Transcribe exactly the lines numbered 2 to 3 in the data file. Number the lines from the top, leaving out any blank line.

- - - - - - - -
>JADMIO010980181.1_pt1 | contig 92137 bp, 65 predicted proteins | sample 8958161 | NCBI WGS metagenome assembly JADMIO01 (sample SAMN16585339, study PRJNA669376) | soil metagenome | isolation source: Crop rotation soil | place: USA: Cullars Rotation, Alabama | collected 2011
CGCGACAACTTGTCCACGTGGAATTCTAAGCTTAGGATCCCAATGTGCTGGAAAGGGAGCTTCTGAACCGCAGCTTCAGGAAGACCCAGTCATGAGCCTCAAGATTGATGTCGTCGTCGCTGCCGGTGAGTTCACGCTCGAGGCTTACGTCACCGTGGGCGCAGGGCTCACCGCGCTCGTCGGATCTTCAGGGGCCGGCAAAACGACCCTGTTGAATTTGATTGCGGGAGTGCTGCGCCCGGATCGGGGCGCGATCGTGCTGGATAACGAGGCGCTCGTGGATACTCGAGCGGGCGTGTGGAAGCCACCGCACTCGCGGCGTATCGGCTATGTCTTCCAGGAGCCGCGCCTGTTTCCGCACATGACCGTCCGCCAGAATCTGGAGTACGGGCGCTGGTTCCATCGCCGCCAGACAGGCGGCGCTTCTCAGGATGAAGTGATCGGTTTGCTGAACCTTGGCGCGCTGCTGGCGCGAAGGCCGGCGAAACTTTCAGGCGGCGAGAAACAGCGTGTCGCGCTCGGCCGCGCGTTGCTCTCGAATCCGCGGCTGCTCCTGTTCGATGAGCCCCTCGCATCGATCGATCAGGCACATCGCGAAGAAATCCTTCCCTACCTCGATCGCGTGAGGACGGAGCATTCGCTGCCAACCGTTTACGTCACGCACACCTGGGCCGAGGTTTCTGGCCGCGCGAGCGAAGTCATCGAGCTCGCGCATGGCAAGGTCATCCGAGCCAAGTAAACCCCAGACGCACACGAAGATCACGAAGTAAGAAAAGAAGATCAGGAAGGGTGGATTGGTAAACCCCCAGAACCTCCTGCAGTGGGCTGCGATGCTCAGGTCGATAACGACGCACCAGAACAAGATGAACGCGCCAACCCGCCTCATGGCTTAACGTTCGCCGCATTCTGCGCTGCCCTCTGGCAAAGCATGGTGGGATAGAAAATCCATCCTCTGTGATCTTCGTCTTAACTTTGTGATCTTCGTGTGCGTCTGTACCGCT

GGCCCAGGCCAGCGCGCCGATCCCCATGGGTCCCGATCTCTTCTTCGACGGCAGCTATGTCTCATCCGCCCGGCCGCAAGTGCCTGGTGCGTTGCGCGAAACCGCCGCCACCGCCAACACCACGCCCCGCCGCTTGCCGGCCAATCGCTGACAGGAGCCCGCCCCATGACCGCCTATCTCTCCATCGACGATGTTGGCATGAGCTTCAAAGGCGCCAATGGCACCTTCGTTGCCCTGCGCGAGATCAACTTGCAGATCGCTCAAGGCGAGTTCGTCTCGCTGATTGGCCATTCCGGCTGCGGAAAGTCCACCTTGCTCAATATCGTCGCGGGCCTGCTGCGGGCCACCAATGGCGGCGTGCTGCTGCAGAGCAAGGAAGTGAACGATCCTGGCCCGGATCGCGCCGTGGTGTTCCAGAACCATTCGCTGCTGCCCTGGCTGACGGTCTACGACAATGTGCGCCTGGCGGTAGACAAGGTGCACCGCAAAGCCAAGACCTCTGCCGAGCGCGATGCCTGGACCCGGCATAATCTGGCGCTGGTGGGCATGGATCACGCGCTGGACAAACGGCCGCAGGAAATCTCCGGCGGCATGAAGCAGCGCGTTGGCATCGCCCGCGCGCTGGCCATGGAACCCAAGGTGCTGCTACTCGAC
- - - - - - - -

CGCGACAACTTGTCCACGTGGAATTCTAAGCTTAGGATCCCAATGTGCTGGAAAGGGAGCTTCTGAACCGCAGCTTCAGGAAGACCCAGTCATGAGCCTCAAGATTGATGTCGTCGTCGCTGCCGGTGAGTTCACGCTCGAGGCTTACGTCACCGTGGGCGCAGGGCTCACCGCGCTCGTCGGATCTTCAGGGGCCGGCAAAACGACCCTGTTGAATTTGATTGCGGGAGTGCTGCGCCCGGATCGGGGCGCGATCGTGCTGGATAACGAGGCGCTCGTGGATACTCGAGCGGGCGTGTGGAAGCCACCGCACTCGCGGCGTATCGGCTATGTCTTCCAGGAGCCGCGCCTGTTTCCGCACATGACCGTCCGCCAGAATCTGGAGTACGGGCGCTGGTTCCATCGCCGCCAGACAGGCGGCGCTTCTCAGGATGAAGTGATCGGTTTGCTGAACCTTGGCGCGCTGCTGGCGCGAAGGCCGGCGAAACTTTCAGGCGGCGAGAAACAGCGTGTCGCGCTCGGCCGCGCGTTGCTCTCGAATCCGCGGCTGCTCCTGTTCGATGAGCCCCTCGCATCGATCGATCAGGCACATCGCGAAGAAATCCTTCCCTACCTCGATCGCGTGAGGACGGAGCATTCGCTGCCAACCGTTTACGTCACGCACACCTGGGCCGAGGTTTCTGGCCGCGCGAGCGAAGTCATCGAGCTCGCGCATGGCAAGGTCATCCGAGCCAAGTAAACCCCAGACGCACACGAAGATCACGAAGTAAGAAAAGAAGATCAGGAAGGGTGGATTGGTAAACCCCCAGAACCTCCTGCAGTGGGCTGCGATGCTCAGGTCGATAACGACGCACCAGAACAAGATGAACGCGCCAACCCGCCTCATGGCTTAACGTTCGCCGCATTCTGCGCTGCCCTCTGGCAAAGCATGGTGGGATAGAAAATCCATCCTCTGTGATCTTCGTCTTAACTTTGTGATCTTCGTGTGCGTCTGTACCGCT

GGCCCAGGCCAGCGCGCCGATCCCCATGGGTCCCGATCTCTTCTTCGACGGCAGCTATGTCTCATCCGCCCGGCCGCAAGTGCCTGGTGCGTTGCGCGAAACCGCCGCCACCGCCAACACCACGCCCCGCCGCTTGCCGGCCAATCGCTGACAGGAGCCCGCCCCATGACCGCCTATCTCTCCATCGACGATGTTGGCATGAGCTTCAAAGGCGCCAATGGCACCTTCGTTGCCCTGCGCGAGATCAACTTGCAGATCGCTCAAGGCGAGTTCGTCTCGCTGATTGGCCATTCCGGCTGCGGAAAGTCCACCTTGCTCAATATCGTCGCGGGCCTGCTGCGGGCCACCAATGGCGGCGTGCTGCTGCAGAGCAAGGAAGTGAACGATCCTGGCCCGGATCGCGCCGTGGTGTTCCAGAACCATTCGCTGCTGCCCTGGCTGACGGTCTACGACAATGTGCGCCTGGCGGTAGACAAGGTGCACCGCAAAGCCAAGACCTCTGCCGAGCGCGATGCCTGGACCCGGCATAATCTGGCGCTGGTGGGCATGGATCACGCGCTGGACAAACGGCCGCAGGAAATCTCCGGCGGCATGAAGCAGCGCGTTGGCATCGCCCGCGCGCTGGCCATGGAACCCAAGGTGCTGCTACTCGAC